Spacious and green: inside Norwich’s award-winning new council houses

By Anne workforce / October 12, 2019

For residents of eco-friendly Goldsmith Street, heating bills could be as little as £150 a year

After two years living in a third-floor flat in Norwich, Alex Jenkins, her partner and two young sons moved into a new council house in December. They are not alone in their adoration for their home, with its two large bedrooms, sunny back garden and high ceilings.

Goldsmith Street, a development of 105 brick properties on the outskirts of the city centre, on Tuesday became the first social housing project to be awarded the Stirling architecture prize. The judges hailed the development, owned wholly by the city council, as a “modest masterpiece”, saying it represented “high-quality architecture in its purest, most environmentally and socially conscious form”.

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Read more: theguardian.com

Inside Copenhagen’s race to be the first carbon-neutral city

By Anne workforce / October 12, 2019

Green growth and ‘hedonistic sustainability’ have helped keep the public on board as the Danish capital seeks to reach its goal by 2025 – and so far it’s all going according to plan

“We call it hedonistic sustainability,” says Jacob Simonsen of the decision to put an artificial ski slope on the roof of the £485m Amager Resource Centre (Arc), Copenhagen’s cutting-edge new waste-to-energy power plant. “It’s not just good for the environment, it’s good for life.”

Skiing is just one of the activities that Simonsen, Arc’s chief executive, and Bjarke Ingels, its lead architect, hope will enhance the latest jewel in Copenhagen’s sustainability crown. The incinerator building also incorporates hiking and running trails, a street fitness gym and the world’s highest outdoor climbing wall, an 85-metre “natural mountain” complete with overhangs that rises the full height of the main structure.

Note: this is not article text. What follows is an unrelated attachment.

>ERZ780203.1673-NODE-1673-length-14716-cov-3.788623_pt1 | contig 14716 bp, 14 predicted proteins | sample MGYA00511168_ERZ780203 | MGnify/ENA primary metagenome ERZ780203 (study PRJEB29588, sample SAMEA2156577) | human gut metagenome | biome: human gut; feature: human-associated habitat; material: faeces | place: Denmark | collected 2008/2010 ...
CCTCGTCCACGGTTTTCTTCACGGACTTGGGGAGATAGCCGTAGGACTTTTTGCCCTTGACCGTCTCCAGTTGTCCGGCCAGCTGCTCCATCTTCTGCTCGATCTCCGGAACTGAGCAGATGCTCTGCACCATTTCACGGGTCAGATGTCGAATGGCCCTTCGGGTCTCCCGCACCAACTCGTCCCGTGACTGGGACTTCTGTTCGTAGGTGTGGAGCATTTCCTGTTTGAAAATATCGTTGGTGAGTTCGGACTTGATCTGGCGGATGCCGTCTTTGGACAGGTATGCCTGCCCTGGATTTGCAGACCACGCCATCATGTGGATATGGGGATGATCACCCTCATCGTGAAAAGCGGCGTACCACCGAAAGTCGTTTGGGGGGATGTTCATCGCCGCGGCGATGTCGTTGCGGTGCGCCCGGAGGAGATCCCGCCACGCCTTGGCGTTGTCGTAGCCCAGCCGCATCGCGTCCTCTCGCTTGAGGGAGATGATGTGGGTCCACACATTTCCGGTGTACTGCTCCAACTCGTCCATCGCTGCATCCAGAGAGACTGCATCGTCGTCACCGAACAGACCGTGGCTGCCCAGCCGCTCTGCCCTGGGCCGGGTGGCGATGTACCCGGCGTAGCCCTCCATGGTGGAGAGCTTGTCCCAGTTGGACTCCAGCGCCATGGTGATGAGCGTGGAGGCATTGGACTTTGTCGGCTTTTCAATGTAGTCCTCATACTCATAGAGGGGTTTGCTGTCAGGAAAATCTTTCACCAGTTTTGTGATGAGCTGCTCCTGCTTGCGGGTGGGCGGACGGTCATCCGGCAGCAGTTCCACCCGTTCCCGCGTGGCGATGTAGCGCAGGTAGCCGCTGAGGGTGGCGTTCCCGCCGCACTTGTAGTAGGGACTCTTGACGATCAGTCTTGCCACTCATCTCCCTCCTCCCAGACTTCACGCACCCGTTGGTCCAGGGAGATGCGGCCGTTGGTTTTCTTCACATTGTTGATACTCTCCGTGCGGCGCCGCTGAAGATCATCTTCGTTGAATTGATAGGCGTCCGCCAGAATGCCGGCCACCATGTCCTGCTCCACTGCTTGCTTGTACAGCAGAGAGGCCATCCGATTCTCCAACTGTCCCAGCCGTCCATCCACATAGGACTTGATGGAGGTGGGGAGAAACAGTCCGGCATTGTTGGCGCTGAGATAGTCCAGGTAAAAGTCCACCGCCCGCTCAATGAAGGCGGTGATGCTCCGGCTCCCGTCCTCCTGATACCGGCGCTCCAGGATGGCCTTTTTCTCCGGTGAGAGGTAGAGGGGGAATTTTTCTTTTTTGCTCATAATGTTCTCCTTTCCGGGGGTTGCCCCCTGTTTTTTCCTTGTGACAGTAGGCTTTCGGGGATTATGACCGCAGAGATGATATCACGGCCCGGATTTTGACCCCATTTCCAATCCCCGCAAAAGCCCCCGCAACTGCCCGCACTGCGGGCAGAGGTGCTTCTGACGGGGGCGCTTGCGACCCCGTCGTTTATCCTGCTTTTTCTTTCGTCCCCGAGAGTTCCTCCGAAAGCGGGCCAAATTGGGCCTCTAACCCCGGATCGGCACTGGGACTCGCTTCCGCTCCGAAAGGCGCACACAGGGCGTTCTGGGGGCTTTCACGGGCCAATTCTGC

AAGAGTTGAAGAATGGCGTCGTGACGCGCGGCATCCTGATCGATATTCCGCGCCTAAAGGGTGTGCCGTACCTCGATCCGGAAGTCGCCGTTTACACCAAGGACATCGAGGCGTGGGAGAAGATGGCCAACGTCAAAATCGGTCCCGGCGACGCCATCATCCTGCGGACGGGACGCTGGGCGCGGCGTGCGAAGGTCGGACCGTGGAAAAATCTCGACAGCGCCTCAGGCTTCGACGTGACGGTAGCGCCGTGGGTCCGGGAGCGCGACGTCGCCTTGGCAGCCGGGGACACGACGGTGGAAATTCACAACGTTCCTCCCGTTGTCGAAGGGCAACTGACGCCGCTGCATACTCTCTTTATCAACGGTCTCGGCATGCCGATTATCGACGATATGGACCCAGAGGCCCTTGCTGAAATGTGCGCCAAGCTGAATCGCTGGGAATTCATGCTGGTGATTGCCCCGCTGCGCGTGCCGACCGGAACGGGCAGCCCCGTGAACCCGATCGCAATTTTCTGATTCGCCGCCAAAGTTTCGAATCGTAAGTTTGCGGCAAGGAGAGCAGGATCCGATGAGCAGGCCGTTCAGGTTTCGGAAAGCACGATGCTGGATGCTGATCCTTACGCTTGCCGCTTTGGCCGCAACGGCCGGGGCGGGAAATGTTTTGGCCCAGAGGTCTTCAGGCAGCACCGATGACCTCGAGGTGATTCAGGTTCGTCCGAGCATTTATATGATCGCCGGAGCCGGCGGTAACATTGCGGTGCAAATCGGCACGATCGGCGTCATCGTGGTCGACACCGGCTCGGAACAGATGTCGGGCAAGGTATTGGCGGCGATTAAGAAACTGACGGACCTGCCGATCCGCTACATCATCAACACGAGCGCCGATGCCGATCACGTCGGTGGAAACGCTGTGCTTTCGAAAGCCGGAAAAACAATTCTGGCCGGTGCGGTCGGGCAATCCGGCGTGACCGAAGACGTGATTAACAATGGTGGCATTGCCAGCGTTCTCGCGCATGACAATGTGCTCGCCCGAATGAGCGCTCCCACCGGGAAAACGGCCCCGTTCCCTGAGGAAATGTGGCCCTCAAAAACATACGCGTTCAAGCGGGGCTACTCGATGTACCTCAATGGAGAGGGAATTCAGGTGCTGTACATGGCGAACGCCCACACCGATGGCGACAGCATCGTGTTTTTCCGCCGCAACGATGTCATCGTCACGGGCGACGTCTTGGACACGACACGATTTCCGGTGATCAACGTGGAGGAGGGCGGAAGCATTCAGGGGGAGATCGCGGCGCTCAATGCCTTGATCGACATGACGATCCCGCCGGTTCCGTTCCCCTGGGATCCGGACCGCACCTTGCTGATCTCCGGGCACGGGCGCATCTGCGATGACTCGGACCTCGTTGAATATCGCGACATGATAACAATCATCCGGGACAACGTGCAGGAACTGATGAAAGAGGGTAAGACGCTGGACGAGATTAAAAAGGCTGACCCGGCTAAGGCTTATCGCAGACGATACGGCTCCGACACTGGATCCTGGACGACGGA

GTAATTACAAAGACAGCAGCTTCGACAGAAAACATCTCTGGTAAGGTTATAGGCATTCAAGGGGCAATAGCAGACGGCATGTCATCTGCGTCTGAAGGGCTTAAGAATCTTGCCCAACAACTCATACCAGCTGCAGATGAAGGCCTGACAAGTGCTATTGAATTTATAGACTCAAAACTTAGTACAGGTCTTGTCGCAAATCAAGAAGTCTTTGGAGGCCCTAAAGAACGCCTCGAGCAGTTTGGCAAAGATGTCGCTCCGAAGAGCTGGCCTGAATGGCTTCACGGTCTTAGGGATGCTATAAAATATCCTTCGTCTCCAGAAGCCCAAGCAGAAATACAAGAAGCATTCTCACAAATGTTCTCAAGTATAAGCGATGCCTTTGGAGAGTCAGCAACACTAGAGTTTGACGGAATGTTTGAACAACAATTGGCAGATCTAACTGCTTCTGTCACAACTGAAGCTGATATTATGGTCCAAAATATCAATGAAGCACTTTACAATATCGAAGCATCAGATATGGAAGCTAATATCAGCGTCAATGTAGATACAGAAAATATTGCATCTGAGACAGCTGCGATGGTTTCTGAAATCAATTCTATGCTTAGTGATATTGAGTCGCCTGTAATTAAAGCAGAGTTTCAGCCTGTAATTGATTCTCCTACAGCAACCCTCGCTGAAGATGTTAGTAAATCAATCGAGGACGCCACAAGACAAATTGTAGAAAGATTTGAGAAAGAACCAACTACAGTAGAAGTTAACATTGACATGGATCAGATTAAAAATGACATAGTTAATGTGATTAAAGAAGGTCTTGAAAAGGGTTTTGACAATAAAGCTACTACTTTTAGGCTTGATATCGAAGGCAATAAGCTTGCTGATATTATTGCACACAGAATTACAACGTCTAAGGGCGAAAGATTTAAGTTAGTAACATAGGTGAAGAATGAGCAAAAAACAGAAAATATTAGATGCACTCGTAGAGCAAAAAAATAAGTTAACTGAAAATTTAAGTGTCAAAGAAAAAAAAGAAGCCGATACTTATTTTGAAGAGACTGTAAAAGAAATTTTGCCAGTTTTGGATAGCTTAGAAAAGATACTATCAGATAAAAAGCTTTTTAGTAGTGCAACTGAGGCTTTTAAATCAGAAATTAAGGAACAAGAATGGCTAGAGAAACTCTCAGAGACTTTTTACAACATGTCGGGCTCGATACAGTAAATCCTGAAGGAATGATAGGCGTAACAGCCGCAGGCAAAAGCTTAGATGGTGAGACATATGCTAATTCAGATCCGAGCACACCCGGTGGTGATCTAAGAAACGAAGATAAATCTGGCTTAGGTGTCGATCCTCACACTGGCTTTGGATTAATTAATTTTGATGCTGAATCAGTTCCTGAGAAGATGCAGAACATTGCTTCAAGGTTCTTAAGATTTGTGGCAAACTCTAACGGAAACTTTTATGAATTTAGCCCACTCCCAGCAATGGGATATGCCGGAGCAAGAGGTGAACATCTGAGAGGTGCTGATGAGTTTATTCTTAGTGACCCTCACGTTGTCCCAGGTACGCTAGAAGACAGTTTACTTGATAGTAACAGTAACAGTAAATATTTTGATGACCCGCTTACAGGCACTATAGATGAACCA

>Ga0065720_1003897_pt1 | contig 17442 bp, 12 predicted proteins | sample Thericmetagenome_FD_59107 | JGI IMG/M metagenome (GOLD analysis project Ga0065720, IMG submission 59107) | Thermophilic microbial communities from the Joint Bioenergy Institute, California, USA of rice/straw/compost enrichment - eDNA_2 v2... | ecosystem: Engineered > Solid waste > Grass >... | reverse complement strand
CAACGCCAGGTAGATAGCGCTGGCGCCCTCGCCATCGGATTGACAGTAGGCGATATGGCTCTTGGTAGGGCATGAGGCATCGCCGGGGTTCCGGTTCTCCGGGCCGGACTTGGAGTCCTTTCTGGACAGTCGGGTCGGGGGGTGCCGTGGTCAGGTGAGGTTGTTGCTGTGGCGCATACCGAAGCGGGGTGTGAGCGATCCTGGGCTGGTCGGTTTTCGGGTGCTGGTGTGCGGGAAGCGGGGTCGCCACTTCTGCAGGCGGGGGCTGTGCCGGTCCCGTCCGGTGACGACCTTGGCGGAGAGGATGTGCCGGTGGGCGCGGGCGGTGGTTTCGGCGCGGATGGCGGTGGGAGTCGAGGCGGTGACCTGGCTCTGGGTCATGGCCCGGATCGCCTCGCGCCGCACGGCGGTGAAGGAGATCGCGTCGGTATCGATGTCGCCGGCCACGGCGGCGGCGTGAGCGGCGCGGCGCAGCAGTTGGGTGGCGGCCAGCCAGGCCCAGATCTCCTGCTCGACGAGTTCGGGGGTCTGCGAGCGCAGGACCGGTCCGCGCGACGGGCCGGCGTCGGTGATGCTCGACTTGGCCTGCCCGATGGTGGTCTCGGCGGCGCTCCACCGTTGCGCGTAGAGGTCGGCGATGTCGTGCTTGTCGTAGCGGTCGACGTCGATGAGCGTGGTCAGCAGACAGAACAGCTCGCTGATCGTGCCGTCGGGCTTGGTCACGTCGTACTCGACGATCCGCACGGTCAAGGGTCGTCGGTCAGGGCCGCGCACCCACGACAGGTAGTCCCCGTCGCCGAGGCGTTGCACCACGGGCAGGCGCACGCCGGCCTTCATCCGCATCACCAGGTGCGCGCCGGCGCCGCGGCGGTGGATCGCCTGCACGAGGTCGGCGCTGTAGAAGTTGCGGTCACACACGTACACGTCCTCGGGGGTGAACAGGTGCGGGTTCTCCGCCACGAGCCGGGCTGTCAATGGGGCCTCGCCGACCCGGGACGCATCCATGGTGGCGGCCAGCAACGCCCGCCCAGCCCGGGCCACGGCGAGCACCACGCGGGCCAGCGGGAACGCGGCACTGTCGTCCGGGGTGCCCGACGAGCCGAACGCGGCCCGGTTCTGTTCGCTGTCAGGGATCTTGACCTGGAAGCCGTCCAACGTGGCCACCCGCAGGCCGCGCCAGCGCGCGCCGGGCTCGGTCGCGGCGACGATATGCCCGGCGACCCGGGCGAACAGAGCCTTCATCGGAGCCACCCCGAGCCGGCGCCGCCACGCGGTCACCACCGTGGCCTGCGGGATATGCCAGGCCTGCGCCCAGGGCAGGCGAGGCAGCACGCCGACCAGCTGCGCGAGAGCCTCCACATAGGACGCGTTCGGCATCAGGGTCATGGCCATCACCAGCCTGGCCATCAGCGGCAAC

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Read more: theguardian.com

The best space heaters for your home, dorm, or office

By Anne workforce / October 11, 2019

 

A great space heater can make the bitter cold of winter bearable, and the Trustech Ceramic Space Heater is our top pick because it’s affordable, programmable, and it heats up quickly.

If you don’t have central heating, or do but don’t want to use all that energy, then a space heater is a great way to ensure you keep nice and warm during those long winter months. Space heaters will keep you warm in your frigid office, that one cold room in your house, or your chilly dorm room.

There are plenty of space heaters to choose from, so you might have to do a little research to find the right one for your needs. Thankfully, we’ve done the research for you to find the best space heaters you can buy. Here are a few things to keep in mind.

Room size: You’ll want to think about the size of your room. Space heaters can often only do so much, and if you’re trying to heat a huge room, you may want to consider buying a larger space heater. Likewise, if you’re largely going to use the device in a smaller room, then perhaps save some money and energy and go for a smaller space heater.
Energy efficient models: Additionally, some space heaters are built specifically to be energy-efficient and buying one of those options means you could save a little money on your monthly energy bill. Plenty of those energy-efficient heaters are high-quality, too, and they will heat your room just as well as any non-energy-efficient heater.
Portability: While you may not be taking your space heater out of your house often, you may still need to move it from room to room. If that’s the case, you’ll want to make sure that it’s relatively easy to move.

Last but not least, you’ll want to consider what the space heater looks like. Sure, that may not be as important as offering heat, but the fact is that a space heater could well become a piece of furniture in your house, and as such, it should be able to fit in with the rest of your furniture reasonably well.

Here are the best space heaters you can buy:

Best space heater overall: Trustech Ceramic Space Heater
Best small space heater: Lasko 754200 heate
Best high-end space heater: Dyson AM09 heater
Best space heater fan: Vornado AVH2 Plus heater
Best stylish space heater: Honeywell UberHeat Ceramic Heater

Updated on 10/10/2019 by Caitlin Petreycik: Updated formatting, prices, and links. 

The best space heater overall
Trustech

The Trustech Ceramic Space Heater puts out warm air within three seconds of being switched on and can be programmed to run from one to 12 hours.